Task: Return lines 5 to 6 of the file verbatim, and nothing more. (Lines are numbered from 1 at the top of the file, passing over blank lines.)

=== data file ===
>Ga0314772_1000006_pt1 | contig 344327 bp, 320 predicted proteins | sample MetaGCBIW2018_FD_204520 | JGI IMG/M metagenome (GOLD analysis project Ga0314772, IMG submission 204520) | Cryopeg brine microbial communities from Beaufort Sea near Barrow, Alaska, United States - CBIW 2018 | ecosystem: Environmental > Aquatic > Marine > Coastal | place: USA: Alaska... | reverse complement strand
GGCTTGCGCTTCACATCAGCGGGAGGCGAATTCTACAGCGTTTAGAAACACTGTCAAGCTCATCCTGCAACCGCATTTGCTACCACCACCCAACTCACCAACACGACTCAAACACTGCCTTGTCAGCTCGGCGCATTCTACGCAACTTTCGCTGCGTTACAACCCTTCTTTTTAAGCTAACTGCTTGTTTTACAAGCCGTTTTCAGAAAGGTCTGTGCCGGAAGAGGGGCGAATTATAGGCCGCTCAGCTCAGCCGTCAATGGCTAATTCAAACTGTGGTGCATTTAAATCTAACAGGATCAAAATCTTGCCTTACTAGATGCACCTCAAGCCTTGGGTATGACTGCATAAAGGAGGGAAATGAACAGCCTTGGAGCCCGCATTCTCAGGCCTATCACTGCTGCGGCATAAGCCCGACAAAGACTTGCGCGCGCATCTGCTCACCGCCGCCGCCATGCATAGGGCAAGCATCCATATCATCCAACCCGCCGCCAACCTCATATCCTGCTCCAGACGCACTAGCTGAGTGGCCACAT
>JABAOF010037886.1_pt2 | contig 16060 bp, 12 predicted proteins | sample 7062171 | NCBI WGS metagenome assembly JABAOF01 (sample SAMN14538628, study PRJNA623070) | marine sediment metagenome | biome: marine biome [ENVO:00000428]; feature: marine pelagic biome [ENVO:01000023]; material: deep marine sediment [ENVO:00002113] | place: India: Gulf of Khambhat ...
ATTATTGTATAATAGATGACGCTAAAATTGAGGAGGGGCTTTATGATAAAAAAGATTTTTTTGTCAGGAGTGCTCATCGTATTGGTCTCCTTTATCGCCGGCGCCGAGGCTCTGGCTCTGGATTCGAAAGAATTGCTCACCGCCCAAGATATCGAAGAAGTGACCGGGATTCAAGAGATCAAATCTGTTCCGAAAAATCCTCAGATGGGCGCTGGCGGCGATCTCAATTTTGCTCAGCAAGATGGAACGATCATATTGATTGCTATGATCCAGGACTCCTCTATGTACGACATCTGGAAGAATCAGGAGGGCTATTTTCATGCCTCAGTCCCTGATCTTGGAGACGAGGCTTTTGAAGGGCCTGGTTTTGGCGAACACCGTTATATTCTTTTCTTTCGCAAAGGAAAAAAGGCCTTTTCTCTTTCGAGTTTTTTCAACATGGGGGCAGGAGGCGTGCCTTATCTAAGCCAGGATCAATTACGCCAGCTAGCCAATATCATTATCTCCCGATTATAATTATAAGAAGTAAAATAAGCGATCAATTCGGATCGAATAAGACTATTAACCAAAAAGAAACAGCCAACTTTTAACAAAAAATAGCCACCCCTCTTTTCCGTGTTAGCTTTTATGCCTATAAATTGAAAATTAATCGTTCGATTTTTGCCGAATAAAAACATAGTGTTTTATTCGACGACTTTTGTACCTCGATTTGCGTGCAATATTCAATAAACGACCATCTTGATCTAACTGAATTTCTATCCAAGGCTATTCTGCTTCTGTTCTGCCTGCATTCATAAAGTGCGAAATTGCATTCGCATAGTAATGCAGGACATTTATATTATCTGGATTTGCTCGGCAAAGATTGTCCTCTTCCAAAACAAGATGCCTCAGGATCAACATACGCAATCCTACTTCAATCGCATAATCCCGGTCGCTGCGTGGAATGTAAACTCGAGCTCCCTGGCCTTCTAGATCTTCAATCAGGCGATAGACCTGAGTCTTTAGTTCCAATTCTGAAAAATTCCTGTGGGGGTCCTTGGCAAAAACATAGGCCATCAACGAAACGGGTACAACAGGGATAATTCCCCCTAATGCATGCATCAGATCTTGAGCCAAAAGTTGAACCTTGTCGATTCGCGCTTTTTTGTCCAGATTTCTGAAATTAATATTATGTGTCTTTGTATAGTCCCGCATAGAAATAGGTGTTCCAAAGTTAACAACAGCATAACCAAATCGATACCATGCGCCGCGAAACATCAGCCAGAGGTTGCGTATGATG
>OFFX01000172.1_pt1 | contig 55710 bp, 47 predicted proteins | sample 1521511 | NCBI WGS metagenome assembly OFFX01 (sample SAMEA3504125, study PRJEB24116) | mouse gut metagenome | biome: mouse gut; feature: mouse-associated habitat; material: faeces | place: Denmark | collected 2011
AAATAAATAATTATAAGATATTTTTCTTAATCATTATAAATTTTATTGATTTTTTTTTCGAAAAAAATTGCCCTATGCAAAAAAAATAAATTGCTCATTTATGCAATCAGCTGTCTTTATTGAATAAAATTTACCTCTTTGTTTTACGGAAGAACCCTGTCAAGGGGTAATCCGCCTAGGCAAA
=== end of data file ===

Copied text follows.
>OFFX01000172.1_pt1 | contig 55710 bp, 47 predicted proteins | sample 1521511 | NCBI WGS metagenome assembly OFFX01 (sample SAMEA3504125, study PRJEB24116) | mouse gut metagenome | biome: mouse gut; feature: mouse-associated habitat; material: faeces | place: Denmark | collected 2011
AAATAAATAATTATAAGATATTTTTCTTAATCATTATAAATTTTATTGATTTTTTTTTCGAAAAAAATTGCCCTATGCAAAAAAAATAAATTGCTCATTTATGCAATCAGCTGTCTTTATTGAATAAAATTTACCTCTTTGTTTTACGGAAGAACCCTGTCAAGGGGTAATCCGCCTAGGCAAA